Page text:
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denial doesn’t help anyone

Hey. Guess what! Actions have consequences.

But don’t tell that to Maryland Democrats, who were busy all day yesterday blaming everyone but themselves for the tax hike. Feigning shocked indignation, Senate President Thomas V. Mike Miller, a trial lawyer himself, blamed state insurance commissioner Alfred W. Redmer for allowing HMOs to pass along the extra cost. We’ll let our readers decide which is worse: The Democrats’ complete ignorance of basic economics or their refusal to accept responsibility for a mess they created. Passing the malpractice buck – The Washington Times: Editorials/OP-ED – 27Ja05

The idea was to tax HMO’s as a free source of income to help pay for medical malpractice insurance premiums. The reality was that insurance rates went up to cover the tax. Will the Democrats learn that taxing evil corporations is not going to solve basic problems with malpractice premiums caused by an environment favoring imaginative lawsuits about medical practice?

The idea of a free lunch sounds so attractive …

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Win at any cost?

Feinstein considers the Carville and Begala invented ‘war room’ for the Clinton 1992 Campaign to be the beinning marker for dishonest political propaganda in the current era. It marks the beginning of a ‘win at any cost’ mentality that became a norm rather than an exception.

These media-encouraged anti-Republican accusations and criticisms have a cumulative negative effect on the ability of any Republican President to credibly make his case to the electorate. There is a “war” going on, and it’s a war whose goal is to instantly shape and mold public opinion, using the events of the moment to deliver the rhetorical warheads. Barbara Boxer and Ted Kennedy are simply the latest proponents of the philosophy originated in the Carville/Begala War College of Instant Spin: Winning elections for Democrats is more important than national unity, more important than loyalty to our men and women in uniform, more important than that quaint old notion about “Politics stopping at the water’s edge,” and certainly more important than personal dignity or professional decorum. [Steve Feinstein; The “wartime” President; American Thinker; 28Ja05]

There is worry in some circles because it seems the Republicans are not playing the game – they are not fighting the same war. The worry should be taken back to its roots. Do you trust the American Citizen? What are the implications of not trusting the citizens to be able to learn, to see what is really happening, and to make effective informed decisions?

There is an old assertion that the truth will out. Will it?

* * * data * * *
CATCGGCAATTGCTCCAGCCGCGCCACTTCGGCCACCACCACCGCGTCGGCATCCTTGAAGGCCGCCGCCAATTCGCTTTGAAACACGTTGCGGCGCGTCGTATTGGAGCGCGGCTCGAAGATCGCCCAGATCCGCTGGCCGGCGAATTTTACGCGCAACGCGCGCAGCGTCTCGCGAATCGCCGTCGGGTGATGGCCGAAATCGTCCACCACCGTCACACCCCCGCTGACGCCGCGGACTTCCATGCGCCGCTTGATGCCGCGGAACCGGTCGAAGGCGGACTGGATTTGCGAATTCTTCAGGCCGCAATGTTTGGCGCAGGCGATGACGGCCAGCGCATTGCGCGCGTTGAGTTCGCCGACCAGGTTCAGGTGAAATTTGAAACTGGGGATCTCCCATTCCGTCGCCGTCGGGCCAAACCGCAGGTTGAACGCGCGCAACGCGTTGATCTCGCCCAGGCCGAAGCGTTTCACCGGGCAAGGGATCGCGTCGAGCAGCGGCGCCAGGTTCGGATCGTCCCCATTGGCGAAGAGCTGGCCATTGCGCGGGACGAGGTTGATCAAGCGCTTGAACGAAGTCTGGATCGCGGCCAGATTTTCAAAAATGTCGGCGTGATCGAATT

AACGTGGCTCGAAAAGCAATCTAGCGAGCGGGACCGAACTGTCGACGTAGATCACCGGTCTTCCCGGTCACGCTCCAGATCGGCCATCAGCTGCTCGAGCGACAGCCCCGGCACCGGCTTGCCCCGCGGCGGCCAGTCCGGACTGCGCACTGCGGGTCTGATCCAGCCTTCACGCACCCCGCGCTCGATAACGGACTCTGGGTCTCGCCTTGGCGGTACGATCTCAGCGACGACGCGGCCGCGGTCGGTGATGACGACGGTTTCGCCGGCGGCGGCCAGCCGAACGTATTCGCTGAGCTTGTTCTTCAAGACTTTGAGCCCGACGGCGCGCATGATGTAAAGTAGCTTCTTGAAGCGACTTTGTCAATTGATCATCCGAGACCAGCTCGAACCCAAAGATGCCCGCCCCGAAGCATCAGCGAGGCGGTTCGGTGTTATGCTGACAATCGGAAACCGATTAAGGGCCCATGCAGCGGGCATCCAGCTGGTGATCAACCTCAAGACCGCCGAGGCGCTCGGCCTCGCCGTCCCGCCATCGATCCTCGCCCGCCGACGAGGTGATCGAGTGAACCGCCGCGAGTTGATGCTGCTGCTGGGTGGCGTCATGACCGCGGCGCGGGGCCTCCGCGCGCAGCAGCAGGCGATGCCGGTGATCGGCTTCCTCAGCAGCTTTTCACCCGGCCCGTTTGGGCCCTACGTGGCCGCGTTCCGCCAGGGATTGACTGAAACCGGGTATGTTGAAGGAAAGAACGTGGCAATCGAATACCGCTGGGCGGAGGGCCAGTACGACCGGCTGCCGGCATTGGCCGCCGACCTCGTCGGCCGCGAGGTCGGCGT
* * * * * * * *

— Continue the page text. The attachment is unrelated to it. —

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is law a component of a healthy democracy?

In corporations, the duty of loyalty means that, once a decision is made by established means, it becomes the decision of the group. Loyalty requires that the decision be accepted and that the group move on to further business. A decision can be changed but only by accepted and defined means. A decision is not changed by antics, or by the loosing group ignoring the decisions, or by other unlawful means.

What are these “demonstrations” demonstrating — other than adolescent self-indulgence and contempt for the rights of other people to go about their lives without finding their streets clogged with hooligans and the air filled with obscenities?

The irony is that many of those who are indulging themselves in these strident orgies are the same people who were telling us to “get over it” and “move on” during President Clinton’s scandals. Today the liberal MoveOn.org is the last place where people are willing to move on.

While this is overwhelmingly a phenomenon of the political left, the increasing acceptance of irresponsible behavior — including vandalism and violence — as a normal part of our public discourse says something about what is happening to this country as a whole.

This may be some people’s idea of a healthy democracy but it is more of a sign of a spreading sickness in a society too wimpish to insist that law and order matter and too mushy-minded to see that self-indulgence at other people’s expense is not idealism. [Thomas Sowell: Self-indulgence Townhall. 27Ja05]

These same people are a part of the group that contained people indicted for slashing tires on get out the vote vans and ran the voting in places such as Washington, Wisconsin, and California where investigations are under way to find out why the ballot count does not match the voter count. That is past. The crimes should be investigated and perpeatrators procesuted. Meanwhile, a decision has been made and it is the loyal duty of all to make the best of that decision. It is disloyal to discredit the decision or to attempt to destroy its effect.

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School autonomy and responsibility

Teacher evaluation has been a big topic since at least the 70′s when California teacher education programs stressed performance objectives (Stull? bill). These have often placed the focus on individual teachers. Modern theorists placed the evaluation on the change in behavior of the students as that was what teachers were supposed to produce. A finding noted that one of the best predictors of student college success was the first grade teacher – and waiting 20 years to find out how good a teacher is was a bit much.